The Inner Touch: Archaeology of a Sensation

Overview

The Inner Touch presents the archaeology of a single sense: the sense of being sentient. Aristotle was perhaps the first to define this faculty when in his treatise On the Soul he identified a sensory power, irreducible to the five senses, by which animals perceive that they are perceiving: the simple "sense," as he wrote, "that we are seeing and hearing." After him, thinkers returned, time and again, to define and redefine this curious sensation. The classical Greek andRoman philosophers as well as the medieval ...

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Overview

The Inner Touch presents the archaeology of a single sense: the sense of being sentient. Aristotle was perhaps the first to define this faculty when in his treatise On the Soul he identified a sensory power, irreducible to the five senses, by which animals perceive that they are perceiving: the simple "sense," as he wrote, "that we are seeing and hearing." After him, thinkers returned, time and again, to define and redefine this curious sensation. The classical Greek andRoman philosophers as well as the medieval Arabic, Hebrew, and Latin thinkers who followed them all investigated a power they called "the common sense," which one ancient author likened to "a kind of inner touch, by which we are able to grasp ourselves." Their many findings were not lost with the waning of the Middle Ages. From Montaigne and Francis Bacon to Locke, Leibniz, and Rousseau, from nineteenth-century psychiatry and neurology to Proust and Walter Benjamin, the writers and thinkers of the modern period have turned knowingly and unknowing to the terms of older traditions in exploring the perception that every sensitive being possesses of its life.The Inner Touch reconstructs and reconsiders the history of this perception. In twenty-five concise chapters that move freely among ancient, medieval, and modern cultures, Daniel Heller-Roazen investigates a set of exemplary phenomena that have played central roles in philosophical, literary, psychological, and medical accounts of the nature of animal existence. Here sensation and self-sensation, sleeping and waking, aesthetics and anesthetics, perception and apperception, animal nature and human nature,consciousness and unconsciousness, all acquire a new meaning.The Inner Touch proposes an original,elegant, and far-reaching philosophical inquiry into a problem that has never been more pressing: what it means to feel that one is alive.Winner of the Aldo and Jeanne Scaglione Prize forComparative Literary Studies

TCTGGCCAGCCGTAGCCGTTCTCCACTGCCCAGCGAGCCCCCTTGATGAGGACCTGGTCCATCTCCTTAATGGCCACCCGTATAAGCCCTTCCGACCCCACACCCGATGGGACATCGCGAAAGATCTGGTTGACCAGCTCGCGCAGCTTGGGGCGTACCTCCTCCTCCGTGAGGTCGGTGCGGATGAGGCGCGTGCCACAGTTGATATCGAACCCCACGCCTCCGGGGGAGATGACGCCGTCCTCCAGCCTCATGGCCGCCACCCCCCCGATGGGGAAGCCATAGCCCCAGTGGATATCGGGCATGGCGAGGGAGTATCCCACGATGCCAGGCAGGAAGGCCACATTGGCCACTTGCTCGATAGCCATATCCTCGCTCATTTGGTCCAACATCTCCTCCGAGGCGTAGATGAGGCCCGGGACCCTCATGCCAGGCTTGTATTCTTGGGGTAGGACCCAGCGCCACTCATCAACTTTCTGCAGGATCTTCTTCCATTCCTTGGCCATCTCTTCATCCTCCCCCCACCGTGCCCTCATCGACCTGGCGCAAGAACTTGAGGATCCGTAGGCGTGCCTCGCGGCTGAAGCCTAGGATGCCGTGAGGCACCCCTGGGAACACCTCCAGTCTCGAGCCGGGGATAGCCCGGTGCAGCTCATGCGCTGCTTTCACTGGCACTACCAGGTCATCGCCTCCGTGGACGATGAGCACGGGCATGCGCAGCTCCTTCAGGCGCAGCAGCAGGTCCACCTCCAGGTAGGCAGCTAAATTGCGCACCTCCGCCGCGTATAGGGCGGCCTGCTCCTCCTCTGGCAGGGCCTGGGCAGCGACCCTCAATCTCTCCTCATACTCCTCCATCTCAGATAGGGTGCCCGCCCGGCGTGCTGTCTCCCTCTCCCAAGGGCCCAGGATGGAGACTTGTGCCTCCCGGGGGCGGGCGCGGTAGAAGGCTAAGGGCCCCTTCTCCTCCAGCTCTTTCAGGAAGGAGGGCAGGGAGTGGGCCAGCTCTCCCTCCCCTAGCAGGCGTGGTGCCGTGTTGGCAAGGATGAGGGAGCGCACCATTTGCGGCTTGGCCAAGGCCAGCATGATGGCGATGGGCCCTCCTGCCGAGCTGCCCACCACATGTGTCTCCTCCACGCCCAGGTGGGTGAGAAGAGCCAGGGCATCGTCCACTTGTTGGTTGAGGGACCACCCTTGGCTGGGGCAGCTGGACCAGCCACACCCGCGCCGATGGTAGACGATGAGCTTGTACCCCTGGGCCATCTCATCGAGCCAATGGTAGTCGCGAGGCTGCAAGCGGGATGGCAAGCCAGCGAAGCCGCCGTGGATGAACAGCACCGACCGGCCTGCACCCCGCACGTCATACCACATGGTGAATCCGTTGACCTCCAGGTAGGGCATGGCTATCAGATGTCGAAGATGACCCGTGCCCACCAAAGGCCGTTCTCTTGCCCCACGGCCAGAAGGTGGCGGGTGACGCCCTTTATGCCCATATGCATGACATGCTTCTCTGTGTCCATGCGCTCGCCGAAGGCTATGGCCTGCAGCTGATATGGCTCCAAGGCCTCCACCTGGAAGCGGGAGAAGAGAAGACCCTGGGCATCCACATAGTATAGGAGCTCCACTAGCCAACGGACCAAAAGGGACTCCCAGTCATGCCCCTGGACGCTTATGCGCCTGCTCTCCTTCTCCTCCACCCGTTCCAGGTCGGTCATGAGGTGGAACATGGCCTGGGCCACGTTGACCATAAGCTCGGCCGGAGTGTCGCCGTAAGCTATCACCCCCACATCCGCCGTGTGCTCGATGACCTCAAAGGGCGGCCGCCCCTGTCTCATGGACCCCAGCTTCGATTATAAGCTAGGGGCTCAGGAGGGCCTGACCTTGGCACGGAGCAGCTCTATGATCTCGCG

Zone Books

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Editorial Reviews

From the Publisher

"Heller-Roazen's contribution is to remind us of a feeling we always suspected was in there, but whose name we had forgotten - and to make us pause, time and again reading The
Inner Touch
, to try to feel it again." Brian Dillon London Review of Books

Zone Books

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Product Details

  • ISBN-13: 9781890951771
  • Publisher: Zone Books
  • Publication date: 9/30/2009
  • Edition description: Reprint
  • Pages: 386
  • Product dimensions: 5.90 (w) x 8.90 (h) x 1.20 (d)

Meet the Author

Daniel Heller-Roazen is the Arthur W. Marks '19 Professor of Comparative Literature and theCouncil of the Humanities at Princeton University. He is the author of Echolalias: On theForgetting of Language; The Inner Touch: Archaeology of a Sensation; The Enemy of All: Piracy and the Law of Nations; and The Fifth Hammer: Pythagoras and the Disharmony of theWorld, all published by Zone Books.

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